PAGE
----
those are the real reasons, this is an abuse of public trust and unethical
practice on the part of a public institution. The community should take note of such
an unreasonable decision by an organization that claims to promote Chinese
culture,” said Yiu.
said he sees the exhibition as his contribution to society and he is helping the
Chinese Cultural Centre to promote Chinese art. Rather than charging a fee to
defray expenses incurred by him in mounting the show, he was printing a
promotional leaflet and house program, as well as coordinating a talk and
demonstration for the show. “In
view of the high attendance of my last show, the Chinese Cultural Centre would
lose considerable admission revenue in the cancellation. It is also a cultural loss to the
public,” said Yiu.
November 2003, the CCM Centre in Burnaby presented “Exhibition of 20th Century Chinese Painting Masters – In
the Collection of Gabriel Yiu” for one month. The exhibition attracted an
attendance of over 5,500 people.
Gabriel Yiu 604-889-0696
Chinese Cultural Centre 4/4 press release to Asian Heritage Month
Exhibition introduction by Prof. Chow Su-sing
Email correspondences with CCC staff on 3/4/2006
The Art of the Brush – Contemporary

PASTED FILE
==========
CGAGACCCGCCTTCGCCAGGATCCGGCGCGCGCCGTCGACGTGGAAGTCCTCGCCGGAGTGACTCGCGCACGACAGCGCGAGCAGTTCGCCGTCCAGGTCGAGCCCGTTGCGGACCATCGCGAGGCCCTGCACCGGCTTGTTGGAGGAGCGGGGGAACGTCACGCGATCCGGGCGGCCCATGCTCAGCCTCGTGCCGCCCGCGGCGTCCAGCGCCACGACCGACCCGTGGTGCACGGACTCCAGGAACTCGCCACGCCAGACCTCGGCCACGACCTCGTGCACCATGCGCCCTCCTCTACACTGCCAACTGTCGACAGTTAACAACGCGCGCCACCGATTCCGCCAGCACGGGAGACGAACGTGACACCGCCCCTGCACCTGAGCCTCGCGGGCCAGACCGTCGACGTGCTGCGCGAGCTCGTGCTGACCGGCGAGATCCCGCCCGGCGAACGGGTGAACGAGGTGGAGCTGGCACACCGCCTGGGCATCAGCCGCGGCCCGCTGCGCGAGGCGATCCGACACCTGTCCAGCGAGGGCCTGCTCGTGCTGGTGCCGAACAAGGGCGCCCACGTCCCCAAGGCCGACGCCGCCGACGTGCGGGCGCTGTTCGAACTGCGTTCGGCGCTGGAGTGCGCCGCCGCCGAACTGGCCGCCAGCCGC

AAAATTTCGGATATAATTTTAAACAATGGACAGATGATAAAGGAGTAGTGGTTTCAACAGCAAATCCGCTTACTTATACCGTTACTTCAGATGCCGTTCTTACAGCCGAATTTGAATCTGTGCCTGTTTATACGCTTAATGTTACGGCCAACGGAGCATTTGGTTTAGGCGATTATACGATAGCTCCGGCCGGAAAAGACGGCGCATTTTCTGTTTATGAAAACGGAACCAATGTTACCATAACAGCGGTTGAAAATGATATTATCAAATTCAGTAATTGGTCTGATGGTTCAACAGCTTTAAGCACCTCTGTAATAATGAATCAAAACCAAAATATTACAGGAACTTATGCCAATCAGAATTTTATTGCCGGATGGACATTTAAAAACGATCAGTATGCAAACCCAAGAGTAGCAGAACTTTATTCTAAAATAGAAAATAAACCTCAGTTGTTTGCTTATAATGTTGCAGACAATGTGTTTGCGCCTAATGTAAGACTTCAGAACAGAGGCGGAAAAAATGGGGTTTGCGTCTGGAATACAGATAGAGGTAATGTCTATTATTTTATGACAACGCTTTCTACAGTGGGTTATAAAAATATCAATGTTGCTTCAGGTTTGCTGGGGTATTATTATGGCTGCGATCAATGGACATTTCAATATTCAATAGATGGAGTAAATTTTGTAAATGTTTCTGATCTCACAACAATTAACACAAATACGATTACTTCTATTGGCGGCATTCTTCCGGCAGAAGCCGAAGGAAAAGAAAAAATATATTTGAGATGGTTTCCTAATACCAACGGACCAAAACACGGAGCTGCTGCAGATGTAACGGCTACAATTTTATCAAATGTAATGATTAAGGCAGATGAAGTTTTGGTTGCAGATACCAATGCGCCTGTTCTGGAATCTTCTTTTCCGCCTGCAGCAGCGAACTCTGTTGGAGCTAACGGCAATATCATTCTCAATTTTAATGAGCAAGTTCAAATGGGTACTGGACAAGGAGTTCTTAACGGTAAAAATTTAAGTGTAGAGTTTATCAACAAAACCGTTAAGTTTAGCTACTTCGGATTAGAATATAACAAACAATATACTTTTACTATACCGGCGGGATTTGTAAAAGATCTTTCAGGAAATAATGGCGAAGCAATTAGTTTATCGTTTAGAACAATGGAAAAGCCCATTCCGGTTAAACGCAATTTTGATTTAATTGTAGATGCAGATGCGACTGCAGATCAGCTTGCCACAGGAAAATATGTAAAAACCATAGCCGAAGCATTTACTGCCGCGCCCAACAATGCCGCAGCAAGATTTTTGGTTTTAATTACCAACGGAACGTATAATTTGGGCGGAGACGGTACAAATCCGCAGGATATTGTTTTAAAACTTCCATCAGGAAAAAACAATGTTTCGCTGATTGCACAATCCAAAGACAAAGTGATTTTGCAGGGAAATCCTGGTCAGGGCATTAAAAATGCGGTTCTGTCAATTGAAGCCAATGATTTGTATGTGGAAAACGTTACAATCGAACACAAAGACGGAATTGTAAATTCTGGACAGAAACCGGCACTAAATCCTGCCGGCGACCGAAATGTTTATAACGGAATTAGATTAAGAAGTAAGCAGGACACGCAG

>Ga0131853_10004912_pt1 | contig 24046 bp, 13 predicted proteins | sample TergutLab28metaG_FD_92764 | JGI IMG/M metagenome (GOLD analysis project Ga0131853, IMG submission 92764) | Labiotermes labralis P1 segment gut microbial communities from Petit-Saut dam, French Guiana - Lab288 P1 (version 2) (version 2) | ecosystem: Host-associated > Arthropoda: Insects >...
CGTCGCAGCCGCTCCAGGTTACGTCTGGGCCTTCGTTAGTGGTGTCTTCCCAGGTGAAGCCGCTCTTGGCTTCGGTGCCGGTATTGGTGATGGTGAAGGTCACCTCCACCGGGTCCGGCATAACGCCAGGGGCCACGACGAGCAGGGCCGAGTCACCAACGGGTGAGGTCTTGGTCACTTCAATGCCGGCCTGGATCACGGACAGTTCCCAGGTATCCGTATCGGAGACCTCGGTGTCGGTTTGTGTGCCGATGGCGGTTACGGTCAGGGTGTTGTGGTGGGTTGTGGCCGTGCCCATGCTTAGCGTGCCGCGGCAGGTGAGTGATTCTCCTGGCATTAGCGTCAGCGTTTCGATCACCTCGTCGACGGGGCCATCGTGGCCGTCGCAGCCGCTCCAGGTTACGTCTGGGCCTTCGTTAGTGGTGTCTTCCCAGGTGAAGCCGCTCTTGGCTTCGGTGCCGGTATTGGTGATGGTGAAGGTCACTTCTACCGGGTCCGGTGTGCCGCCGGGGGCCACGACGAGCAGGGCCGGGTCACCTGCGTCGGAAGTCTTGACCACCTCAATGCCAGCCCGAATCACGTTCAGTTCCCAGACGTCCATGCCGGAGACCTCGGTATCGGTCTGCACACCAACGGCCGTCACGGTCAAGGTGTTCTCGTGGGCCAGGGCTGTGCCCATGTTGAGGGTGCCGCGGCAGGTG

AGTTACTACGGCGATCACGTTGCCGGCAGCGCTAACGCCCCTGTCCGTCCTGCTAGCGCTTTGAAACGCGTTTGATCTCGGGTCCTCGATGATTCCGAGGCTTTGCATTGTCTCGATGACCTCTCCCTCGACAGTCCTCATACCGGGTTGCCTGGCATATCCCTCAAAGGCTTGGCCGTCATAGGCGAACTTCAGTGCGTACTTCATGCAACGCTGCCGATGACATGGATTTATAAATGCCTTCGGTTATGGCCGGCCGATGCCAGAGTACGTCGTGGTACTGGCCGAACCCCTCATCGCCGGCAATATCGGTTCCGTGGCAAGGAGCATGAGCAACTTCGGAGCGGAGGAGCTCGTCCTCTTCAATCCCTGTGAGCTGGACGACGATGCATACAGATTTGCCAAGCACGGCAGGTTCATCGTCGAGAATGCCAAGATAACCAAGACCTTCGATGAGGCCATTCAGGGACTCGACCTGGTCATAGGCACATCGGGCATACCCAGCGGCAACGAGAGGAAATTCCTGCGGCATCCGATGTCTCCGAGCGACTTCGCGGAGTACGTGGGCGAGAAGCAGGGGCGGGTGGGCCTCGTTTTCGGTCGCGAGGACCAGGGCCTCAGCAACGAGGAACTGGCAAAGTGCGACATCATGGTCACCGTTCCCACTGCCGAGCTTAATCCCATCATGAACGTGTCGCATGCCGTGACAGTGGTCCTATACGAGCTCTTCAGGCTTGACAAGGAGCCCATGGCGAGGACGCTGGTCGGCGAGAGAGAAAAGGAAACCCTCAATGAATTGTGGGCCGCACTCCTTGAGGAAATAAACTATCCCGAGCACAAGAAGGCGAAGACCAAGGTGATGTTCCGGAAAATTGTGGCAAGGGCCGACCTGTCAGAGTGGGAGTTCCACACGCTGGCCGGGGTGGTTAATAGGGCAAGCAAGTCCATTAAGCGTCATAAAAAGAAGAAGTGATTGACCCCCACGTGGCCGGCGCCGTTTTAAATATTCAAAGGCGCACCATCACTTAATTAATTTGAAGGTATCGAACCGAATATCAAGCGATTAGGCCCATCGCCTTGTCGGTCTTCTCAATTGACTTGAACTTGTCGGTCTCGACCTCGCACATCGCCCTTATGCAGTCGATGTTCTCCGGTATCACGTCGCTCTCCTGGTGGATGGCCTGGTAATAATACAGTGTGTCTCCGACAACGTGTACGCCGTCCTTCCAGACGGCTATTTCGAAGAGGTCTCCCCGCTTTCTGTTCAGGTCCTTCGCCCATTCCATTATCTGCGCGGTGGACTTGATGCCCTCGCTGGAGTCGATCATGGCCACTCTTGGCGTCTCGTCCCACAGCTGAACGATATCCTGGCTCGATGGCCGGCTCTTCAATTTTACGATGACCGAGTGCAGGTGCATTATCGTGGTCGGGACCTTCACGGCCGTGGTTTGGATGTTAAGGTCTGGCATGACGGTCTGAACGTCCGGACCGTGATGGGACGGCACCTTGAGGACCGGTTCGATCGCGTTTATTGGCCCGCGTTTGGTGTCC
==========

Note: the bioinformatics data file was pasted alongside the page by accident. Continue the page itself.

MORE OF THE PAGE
by Chinese Masters on display at C.C.C.
Following the successful exhibition of 20th Century Chinese Painting
Masters in 2003, Vancouver
connoisseur Gabriel Yiu will once again present his valuable collection of
contemporary Chinese calligraphy for public enjoyment. Billed as The Art of the Brush – Contemporary
Calligraphy by Chinese Masters, the current exhibition will be held at the
On-Tak Cheung Exhibition Hall, Chinese
Museum from 6 May to 4 June, 2006. The exhibition will be
one of the Centre’s contribution to the celebrations of the May Asian Heritage
Focusing on the contemporary development, the Chinese masters presented
include Wu Changshuo, Qi Baishi, Pu Ru, Zhang Daqian, Chen Bending, Yang
Shanshen, Shi Lu, Hong Yi, Yu Yaoren, Kang Youwei, Lin Zexu, Lao She, Guo Moruo,
Qi Gong, Zhang Xiaohe, Wu Hufan, Jiang Jieshi, Fei Xiaowo, Zhang Ruitu, Jin